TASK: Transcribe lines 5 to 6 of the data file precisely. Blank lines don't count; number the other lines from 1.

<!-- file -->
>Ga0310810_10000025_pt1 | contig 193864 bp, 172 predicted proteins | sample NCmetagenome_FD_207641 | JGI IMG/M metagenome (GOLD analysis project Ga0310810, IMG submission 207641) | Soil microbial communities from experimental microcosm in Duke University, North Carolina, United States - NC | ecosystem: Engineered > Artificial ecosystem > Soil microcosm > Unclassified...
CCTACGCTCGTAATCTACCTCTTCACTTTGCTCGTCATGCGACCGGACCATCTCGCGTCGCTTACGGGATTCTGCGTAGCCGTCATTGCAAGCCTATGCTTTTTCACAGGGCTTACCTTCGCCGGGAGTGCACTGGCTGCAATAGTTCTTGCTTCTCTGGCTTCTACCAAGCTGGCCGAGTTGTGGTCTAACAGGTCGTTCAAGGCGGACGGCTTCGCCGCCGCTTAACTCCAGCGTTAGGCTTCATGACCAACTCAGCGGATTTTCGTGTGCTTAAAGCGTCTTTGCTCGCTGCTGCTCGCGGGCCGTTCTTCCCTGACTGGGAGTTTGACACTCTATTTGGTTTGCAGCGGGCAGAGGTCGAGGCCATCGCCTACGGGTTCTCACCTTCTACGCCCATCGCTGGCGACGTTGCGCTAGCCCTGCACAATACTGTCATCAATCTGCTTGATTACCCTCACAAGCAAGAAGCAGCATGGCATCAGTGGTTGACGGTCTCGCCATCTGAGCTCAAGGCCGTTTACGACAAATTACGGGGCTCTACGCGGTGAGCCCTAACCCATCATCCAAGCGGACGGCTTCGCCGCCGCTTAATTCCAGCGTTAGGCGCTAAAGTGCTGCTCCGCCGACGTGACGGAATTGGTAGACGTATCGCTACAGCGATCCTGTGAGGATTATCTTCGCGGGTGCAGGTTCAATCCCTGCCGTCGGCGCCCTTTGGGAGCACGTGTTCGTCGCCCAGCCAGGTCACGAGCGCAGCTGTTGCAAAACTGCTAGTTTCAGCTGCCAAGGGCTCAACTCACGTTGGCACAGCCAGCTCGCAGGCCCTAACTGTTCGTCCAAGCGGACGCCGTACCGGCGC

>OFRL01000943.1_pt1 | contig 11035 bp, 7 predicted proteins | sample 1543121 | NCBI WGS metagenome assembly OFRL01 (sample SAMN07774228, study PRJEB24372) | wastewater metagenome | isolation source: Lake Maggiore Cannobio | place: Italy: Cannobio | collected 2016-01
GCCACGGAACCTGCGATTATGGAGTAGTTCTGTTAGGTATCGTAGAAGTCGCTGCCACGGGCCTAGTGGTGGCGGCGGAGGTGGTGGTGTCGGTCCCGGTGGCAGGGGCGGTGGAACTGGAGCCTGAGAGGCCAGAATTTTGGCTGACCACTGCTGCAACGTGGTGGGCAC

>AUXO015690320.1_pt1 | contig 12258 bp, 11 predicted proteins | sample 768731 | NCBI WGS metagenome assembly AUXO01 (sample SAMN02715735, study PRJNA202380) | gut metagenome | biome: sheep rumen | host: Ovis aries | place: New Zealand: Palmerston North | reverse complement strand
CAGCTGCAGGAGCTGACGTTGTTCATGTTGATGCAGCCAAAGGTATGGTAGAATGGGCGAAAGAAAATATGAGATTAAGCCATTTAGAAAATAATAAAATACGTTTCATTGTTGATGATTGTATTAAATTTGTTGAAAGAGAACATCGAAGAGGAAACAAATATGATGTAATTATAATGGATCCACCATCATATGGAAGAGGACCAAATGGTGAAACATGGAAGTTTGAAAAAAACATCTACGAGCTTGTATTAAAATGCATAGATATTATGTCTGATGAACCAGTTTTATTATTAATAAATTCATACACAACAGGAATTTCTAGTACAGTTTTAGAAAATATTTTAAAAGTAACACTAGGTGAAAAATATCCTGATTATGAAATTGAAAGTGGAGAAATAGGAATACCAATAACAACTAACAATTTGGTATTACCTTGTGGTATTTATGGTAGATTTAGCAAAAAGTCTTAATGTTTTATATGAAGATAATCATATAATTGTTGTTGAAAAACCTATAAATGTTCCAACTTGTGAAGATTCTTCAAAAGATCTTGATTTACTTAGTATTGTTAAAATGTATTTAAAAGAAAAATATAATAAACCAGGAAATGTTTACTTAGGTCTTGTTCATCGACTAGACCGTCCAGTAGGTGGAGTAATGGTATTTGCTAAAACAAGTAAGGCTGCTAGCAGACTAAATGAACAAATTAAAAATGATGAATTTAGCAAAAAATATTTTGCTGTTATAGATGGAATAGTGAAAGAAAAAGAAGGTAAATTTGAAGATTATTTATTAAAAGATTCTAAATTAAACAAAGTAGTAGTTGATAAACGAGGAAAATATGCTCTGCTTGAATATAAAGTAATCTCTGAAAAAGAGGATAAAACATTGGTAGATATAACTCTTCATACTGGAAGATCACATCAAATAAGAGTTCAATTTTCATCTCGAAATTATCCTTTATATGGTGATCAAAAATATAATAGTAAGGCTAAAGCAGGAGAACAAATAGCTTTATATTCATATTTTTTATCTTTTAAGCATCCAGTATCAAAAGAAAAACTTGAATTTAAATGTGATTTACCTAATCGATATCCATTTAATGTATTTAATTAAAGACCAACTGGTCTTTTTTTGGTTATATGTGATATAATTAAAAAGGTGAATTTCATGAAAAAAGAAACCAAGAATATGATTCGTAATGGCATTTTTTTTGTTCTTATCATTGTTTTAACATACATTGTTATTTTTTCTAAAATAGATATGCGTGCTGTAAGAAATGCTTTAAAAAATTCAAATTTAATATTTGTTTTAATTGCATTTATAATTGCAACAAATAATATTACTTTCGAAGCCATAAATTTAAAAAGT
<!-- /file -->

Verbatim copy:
>AUXO015690320.1_pt1 | contig 12258 bp, 11 predicted proteins | sample 768731 | NCBI WGS metagenome assembly AUXO01 (sample SAMN02715735, study PRJNA202380) | gut metagenome | biome: sheep rumen | host: Ovis aries | place: New Zealand: Palmerston North | reverse complement strand
CAGCTGCAGGAGCTGACGTTGTTCATGTTGATGCAGCCAAAGGTATGGTAGAATGGGCGAAAGAAAATATGAGATTAAGCCATTTAGAAAATAATAAAATACGTTTCATTGTTGATGATTGTATTAAATTTGTTGAAAGAGAACATCGAAGAGGAAACAAATATGATGTAATTATAATGGATCCACCATCATATGGAAGAGGACCAAATGGTGAAACATGGAAGTTTGAAAAAAACATCTACGAGCTTGTATTAAAATGCATAGATATTATGTCTGATGAACCAGTTTTATTATTAATAAATTCATACACAACAGGAATTTCTAGTACAGTTTTAGAAAATATTTTAAAAGTAACACTAGGTGAAAAATATCCTGATTATGAAATTGAAAGTGGAGAAATAGGAATACCAATAACAACTAACAATTTGGTATTACCTTGTGGTATTTATGGTAGATTTAGCAAAAAGTCTTAATGTTTTATATGAAGATAATCATATAATTGTTGTTGAAAAACCTATAAATGTTCCAACTTGTGAAGATTCTTCAAAAGATCTTGATTTACTTAGTATTGTTAAAATGTATTTAAAAGAAAAATATAATAAACCAGGAAATGTTTACTTAGGTCTTGTTCATCGACTAGACCGTCCAGTAGGTGGAGTAATGGTATTTGCTAAAACAAGTAAGGCTGCTAGCAGACTAAATGAACAAATTAAAAATGATGAATTTAGCAAAAAATATTTTGCTGTTATAGATGGAATAGTGAAAGAAAAAGAAGGTAAATTTGAAGATTATTTATTAAAAGATTCTAAATTAAACAAAGTAGTAGTTGATAAACGAGGAAAATATGCTCTGCTTGAATATAAAGTAATCTCTGAAAAAGAGGATAAAACATTGGTAGATATAACTCTTCATACTGGAAGATCACATCAAATAAGAGTTCAATTTTCATCTCGAAATTATCCTTTATATGGTGATCAAAAATATAATAGTAAGGCTAAAGCAGGAGAACAAATAGCTTTATATTCATATTTTTTATCTTTTAAGCATCCAGTATCAAAAGAAAAACTTGAATTTAAATGTGATTTACCTAATCGATATCCATTTAATGTATTTAATTAAAGACCAACTGGTCTTTTTTTGGTTATATGTGATATAATTAAAAAGGTGAATTTCATGAAAAAAGAAACCAAGAATATGATTCGTAATGGCATTTTTTTTGTTCTTATCATTGTTTTAACATACATTGTTATTTTTTCTAAAATAGATATGCGTGCTGTAAGAAATGCTTTAAAAAATTCAAATTTAATATTTGTTTTAATTGCATTTATAATTGCAACAAATAATATTACTTTCGAAGCCATAAATTTAAAAAGT